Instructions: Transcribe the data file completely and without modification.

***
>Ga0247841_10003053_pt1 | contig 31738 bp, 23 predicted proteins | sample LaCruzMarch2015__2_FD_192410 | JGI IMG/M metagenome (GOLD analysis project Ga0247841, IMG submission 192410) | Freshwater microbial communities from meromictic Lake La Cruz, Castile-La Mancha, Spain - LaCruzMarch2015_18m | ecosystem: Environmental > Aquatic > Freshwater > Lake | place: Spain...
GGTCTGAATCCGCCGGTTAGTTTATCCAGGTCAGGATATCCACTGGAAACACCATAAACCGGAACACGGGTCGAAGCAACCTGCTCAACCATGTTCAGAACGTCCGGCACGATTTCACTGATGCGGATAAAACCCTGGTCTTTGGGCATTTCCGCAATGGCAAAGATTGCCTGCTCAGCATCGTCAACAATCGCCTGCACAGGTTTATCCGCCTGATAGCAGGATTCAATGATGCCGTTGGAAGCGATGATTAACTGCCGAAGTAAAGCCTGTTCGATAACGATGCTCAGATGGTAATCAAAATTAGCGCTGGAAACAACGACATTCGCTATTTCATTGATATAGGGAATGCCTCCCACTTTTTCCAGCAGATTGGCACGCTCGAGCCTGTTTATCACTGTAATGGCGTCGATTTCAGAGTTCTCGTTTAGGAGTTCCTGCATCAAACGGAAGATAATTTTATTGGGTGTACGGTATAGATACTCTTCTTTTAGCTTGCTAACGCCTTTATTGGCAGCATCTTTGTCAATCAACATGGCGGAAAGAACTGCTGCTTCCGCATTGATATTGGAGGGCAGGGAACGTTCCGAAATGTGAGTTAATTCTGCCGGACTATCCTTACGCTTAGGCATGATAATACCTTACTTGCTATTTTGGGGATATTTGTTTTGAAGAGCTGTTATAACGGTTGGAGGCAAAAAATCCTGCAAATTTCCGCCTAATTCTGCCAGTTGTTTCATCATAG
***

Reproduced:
>Ga0247841_10003053_pt1 | contig 31738 bp, 23 predicted proteins | sample LaCruzMarch2015__2_FD_192410 | JGI IMG/M metagenome (GOLD analysis project Ga0247841, IMG submission 192410) | Freshwater microbial communities from meromictic Lake La Cruz, Castile-La Mancha, Spain - LaCruzMarch2015_18m | ecosystem: Environmental > Aquatic > Freshwater > Lake | place: Spain...
GGTCTGAATCCGCCGGTTAGTTTATCCAGGTCAGGATATCCACTGGAAACACCATAAACCGGAACACGGGTCGAAGCAACCTGCTCAACCATGTTCAGAACGTCCGGCACGATTTCACTGATGCGGATAAAACCCTGGTCTTTGGGCATTTCCGCAATGGCAAAGATTGCCTGCTCAGCATCGTCAACAATCGCCTGCACAGGTTTATCCGCCTGATAGCAGGATTCAATGATGCCGTTGGAAGCGATGATTAACTGCCGAAGTAAAGCCTGTTCGATAACGATGCTCAGATGGTAATCAAAATTAGCGCTGGAAACAACGACATTCGCTATTTCATTGATATAGGGAATGCCTCCCACTTTTTCCAGCAGATTGGCACGCTCGAGCCTGTTTATCACTGTAATGGCGTCGATTTCAGAGTTCTCGTTTAGGAGTTCCTGCATCAAACGGAAGATAATTTTATTGGGTGTACGGTATAGATACTCTTCTTTTAGCTTGCTAACGCCTTTATTGGCAGCATCTTTGTCAATCAACATGGCGGAAAGAACTGCTGCTTCCGCATTGATATTGGAGGGCAGGGAACGTTCCGAAATGTGAGTTAATTCTGCCGGACTATCCTTACGCTTAGGCATGATAATACCTTACTTGCTATTTTGGGGATATTTGTTTTGAAGAGCTGTTATAACGGTTGGAGGCAAAAAATCCTGCAAATTTCCGCCTAATTCTGCCAGTTGTTTCATCATAG